should be administratively sanctioned, or at the very least, without reporting the incident to
higher management for proper action.31

"Simple neglect of duty x x x signifies a disregard of a duty resulting from carelessness or


indifference."32 It is classified as a less grave offense punishable by suspension of one (1) month
and one (1) day to six (6) months for the first offense, and dismissal from the service for the
second offense.33 Given his record of having been previously fined in the amount of P5,000.00
for simple neglect of duty in an earlier case,34 and severely warned for failure to observe the
established procedure in the purchase of equipment for the use of the Court,35 the imposable
penalty for this second offense against Engr. Sanchez is dismissal from the service.

However, while the Court is duty-bound to sternly wield a corrective hand to discipline its errant
employees and to weed out those who are undesirable, it also has the discretion to temper the
harshness of its judgment with mercy.36 In fact, in several jurisprudential precedents, the Court
has refrained from imposing the actual administrative penalties prescribed by law or regulation
in the presence of mitigating factors.37

In this case, the Court takes into consideration Engr. Sanchez' long years of service in the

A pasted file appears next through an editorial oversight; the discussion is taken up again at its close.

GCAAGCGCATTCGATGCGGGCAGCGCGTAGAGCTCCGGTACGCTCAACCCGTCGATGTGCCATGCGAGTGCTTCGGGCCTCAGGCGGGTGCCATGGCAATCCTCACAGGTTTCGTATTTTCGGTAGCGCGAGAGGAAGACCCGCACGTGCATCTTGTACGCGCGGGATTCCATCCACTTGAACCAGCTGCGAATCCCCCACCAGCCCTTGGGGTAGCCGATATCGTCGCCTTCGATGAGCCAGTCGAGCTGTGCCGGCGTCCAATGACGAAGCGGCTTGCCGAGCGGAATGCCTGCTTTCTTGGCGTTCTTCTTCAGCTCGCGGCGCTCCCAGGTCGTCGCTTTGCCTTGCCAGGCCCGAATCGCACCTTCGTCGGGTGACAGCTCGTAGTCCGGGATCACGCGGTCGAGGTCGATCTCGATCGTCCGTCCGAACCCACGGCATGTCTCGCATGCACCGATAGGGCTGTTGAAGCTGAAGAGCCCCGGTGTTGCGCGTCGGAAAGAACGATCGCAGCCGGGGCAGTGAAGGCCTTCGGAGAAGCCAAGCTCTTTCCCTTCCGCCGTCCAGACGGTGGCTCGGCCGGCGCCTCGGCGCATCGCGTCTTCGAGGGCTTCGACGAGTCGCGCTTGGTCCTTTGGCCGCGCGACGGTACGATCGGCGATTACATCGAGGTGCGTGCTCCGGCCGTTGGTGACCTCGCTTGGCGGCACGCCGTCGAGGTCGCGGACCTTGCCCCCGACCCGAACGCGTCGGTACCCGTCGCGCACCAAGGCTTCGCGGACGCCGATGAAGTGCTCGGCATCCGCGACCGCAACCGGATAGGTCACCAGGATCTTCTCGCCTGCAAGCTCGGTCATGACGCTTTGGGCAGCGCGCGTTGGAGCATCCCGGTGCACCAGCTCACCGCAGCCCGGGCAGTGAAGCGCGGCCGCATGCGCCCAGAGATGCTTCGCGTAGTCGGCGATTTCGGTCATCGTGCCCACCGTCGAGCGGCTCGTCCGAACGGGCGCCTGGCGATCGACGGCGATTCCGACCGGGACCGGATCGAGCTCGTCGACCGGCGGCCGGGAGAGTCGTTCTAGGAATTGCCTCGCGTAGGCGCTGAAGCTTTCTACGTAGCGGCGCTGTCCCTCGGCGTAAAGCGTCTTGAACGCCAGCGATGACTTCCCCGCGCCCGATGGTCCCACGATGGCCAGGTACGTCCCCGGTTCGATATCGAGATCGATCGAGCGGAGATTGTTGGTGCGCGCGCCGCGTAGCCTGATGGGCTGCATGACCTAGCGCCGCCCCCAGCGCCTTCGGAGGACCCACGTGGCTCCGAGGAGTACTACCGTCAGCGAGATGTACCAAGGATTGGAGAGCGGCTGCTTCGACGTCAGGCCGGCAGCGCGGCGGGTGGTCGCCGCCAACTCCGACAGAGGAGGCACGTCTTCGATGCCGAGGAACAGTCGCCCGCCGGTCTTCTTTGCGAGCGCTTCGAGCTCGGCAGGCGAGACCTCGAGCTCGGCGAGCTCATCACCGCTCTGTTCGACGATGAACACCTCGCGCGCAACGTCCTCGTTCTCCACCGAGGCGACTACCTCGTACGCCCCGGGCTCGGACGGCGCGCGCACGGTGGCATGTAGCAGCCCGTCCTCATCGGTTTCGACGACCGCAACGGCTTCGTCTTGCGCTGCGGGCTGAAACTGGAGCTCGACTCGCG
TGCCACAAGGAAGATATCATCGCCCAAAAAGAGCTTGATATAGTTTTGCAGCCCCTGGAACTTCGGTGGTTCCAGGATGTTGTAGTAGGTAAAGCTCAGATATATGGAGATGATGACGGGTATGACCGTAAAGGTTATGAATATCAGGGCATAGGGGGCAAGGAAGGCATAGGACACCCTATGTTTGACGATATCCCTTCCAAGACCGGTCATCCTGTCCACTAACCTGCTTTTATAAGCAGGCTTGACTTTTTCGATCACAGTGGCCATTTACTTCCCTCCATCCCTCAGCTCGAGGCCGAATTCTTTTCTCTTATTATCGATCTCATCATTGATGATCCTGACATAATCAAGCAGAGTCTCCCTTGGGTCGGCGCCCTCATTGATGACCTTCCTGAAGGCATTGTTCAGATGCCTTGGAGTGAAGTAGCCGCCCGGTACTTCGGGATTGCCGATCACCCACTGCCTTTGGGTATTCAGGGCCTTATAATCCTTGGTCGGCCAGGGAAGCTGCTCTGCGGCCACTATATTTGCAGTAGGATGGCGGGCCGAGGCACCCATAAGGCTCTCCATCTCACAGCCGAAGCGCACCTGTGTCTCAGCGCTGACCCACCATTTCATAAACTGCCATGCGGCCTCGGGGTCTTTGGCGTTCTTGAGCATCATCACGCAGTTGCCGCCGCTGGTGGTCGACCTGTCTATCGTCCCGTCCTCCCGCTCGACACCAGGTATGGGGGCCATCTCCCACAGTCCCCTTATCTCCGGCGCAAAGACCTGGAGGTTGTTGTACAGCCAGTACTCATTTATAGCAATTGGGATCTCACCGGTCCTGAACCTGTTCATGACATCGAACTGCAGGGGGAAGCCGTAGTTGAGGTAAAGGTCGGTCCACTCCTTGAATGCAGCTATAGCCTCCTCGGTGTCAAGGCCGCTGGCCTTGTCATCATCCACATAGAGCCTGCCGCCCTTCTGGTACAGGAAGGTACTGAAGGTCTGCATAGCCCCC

Judiciary of about ten (10) years38 as a mitigating factor that serves to temper the penalty to be
imposed on him.39 Thus, instead of imposing the penalty of dismissal, we hold that the penalty of
suspension for two (2) years without pay is proper and commensurate.

WHEREFORE, the Court:

1. FINDS Edgardo Z. Hallera, casual Utility Worker II, Maintenance Unit, SC Compound,
Baguio City, guilty of grave misconduct, and hereby TERMINATES his casual
employment effective immediately, with forfeiture of all benefits, except accrued leave
benefits, and with prejudice to reinstatement or reappointment to any public office,
including government-owned or controlled corporations.

2. FINDS Elvie A. Carbonel, casual Utility Worker II, Maintenance Unit, SC Compound,